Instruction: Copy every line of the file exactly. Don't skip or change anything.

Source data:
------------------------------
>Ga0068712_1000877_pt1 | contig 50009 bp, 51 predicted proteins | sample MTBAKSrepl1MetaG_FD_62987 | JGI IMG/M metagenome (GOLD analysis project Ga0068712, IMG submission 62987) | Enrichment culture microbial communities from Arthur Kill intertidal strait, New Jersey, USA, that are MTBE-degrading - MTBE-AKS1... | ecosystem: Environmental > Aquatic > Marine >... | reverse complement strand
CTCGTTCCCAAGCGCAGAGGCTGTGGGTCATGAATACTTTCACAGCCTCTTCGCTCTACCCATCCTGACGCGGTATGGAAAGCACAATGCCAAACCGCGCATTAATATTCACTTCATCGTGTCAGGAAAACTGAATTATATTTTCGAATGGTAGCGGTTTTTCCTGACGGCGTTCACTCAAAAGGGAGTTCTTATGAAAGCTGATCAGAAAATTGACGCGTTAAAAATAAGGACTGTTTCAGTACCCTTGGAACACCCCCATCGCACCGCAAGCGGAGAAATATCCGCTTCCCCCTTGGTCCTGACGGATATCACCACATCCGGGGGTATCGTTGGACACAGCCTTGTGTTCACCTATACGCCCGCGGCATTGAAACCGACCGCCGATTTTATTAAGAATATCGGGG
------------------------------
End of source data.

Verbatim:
>Ga0068712_1000877_pt1 | contig 50009 bp, 51 predicted proteins | sample MTBAKSrepl1MetaG_FD_62987 | JGI IMG/M metagenome (GOLD analysis project Ga0068712, IMG submission 62987) | Enrichment culture microbial communities from Arthur Kill intertidal strait, New Jersey, USA, that are MTBE-degrading - MTBE-AKS1... | ecosystem: Environmental > Aquatic > Marine >... | reverse complement strand
CTCGTTCCCAAGCGCAGAGGCTGTGGGTCATGAATACTTTCACAGCCTCTTCGCTCTACCCATCCTGACGCGGTATGGAAAGCACAATGCCAAACCGCGCATTAATATTCACTTCATCGTGTCAGGAAAACTGAATTATATTTTCGAATGGTAGCGGTTTTTCCTGACGGCGTTCACTCAAAAGGGAGTTCTTATGAAAGCTGATCAGAAAATTGACGCGTTAAAAATAAGGACTGTTTCAGTACCCTTGGAACACCCCCATCGCACCGCAAGCGGAGAAATATCCGCTTCCCCCTTGGTCCTGACGGATATCACCACATCCGGGGGTATCGTTGGACACAGCCTTGTGTTCACCTATACGCCCGCGGCATTGAAACCGACCGCCGATTTTATTAAGAATATCGGGG